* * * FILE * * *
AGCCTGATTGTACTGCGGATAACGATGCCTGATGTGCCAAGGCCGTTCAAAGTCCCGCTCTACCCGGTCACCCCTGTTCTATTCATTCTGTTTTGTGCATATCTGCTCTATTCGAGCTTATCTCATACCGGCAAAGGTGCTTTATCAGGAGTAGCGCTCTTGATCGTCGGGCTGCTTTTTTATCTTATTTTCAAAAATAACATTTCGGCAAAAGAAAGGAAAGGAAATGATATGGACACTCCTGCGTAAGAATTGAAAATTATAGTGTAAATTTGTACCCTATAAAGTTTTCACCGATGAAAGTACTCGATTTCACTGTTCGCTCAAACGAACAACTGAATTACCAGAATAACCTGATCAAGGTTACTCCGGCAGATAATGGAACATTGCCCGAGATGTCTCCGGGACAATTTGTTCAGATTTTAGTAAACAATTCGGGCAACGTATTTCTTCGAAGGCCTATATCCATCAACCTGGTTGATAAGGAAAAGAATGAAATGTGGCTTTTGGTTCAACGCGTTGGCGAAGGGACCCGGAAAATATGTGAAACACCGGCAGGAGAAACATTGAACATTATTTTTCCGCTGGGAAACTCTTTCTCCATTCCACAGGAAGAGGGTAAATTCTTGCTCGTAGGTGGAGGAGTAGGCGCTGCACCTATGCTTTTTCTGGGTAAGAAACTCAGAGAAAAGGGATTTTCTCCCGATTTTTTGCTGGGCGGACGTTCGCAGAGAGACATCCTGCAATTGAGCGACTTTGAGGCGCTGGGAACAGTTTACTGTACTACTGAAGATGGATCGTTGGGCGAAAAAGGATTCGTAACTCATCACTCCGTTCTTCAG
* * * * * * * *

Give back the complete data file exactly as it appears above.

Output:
AGCCTGATTGTACTGCGGATAACGATGCCTGATGTGCCAAGGCCGTTCAAAGTCCCGCTCTACCCGGTCACCCCTGTTCTATTCATTCTGTTTTGTGCATATCTGCTCTATTCGAGCTTATCTCATACCGGCAAAGGTGCTTTATCAGGAGTAGCGCTCTTGATCGTCGGGCTGCTTTTTTATCTTATTTTCAAAAATAACATTTCGGCAAAAGAAAGGAAAGGAAATGATATGGACACTCCTGCGTAAGAATTGAAAATTATAGTGTAAATTTGTACCCTATAAAGTTTTCACCGATGAAAGTACTCGATTTCACTGTTCGCTCAAACGAACAACTGAATTACCAGAATAACCTGATCAAGGTTACTCCGGCAGATAATGGAACATTGCCCGAGATGTCTCCGGGACAATTTGTTCAGATTTTAGTAAACAATTCGGGCAACGTATTTCTTCGAAGGCCTATATCCATCAACCTGGTTGATAAGGAAAAGAATGAAATGTGGCTTTTGGTTCAACGCGTTGGCGAAGGGACCCGGAAAATATGTGAAACACCGGCAGGAGAAACATTGAACATTATTTTTCCGCTGGGAAACTCTTTCTCCATTCCACAGGAAGAGGGTAAATTCTTGCTCGTAGGTGGAGGAGTAGGCGCTGCACCTATGCTTTTTCTGGGTAAGAAACTCAGAGAAAAGGGATTTTCTCCCGATTTTTTGCTGGGCGGACGTTCGCAGAGAGACATCCTGCAATTGAGCGACTTTGAGGCGCTGGGAACAGTTTACTGTACTACTGAAGATGGATCGTTGGGCGAAAAAGGATTCGTAACTCATCACTCCGTTCTTCAG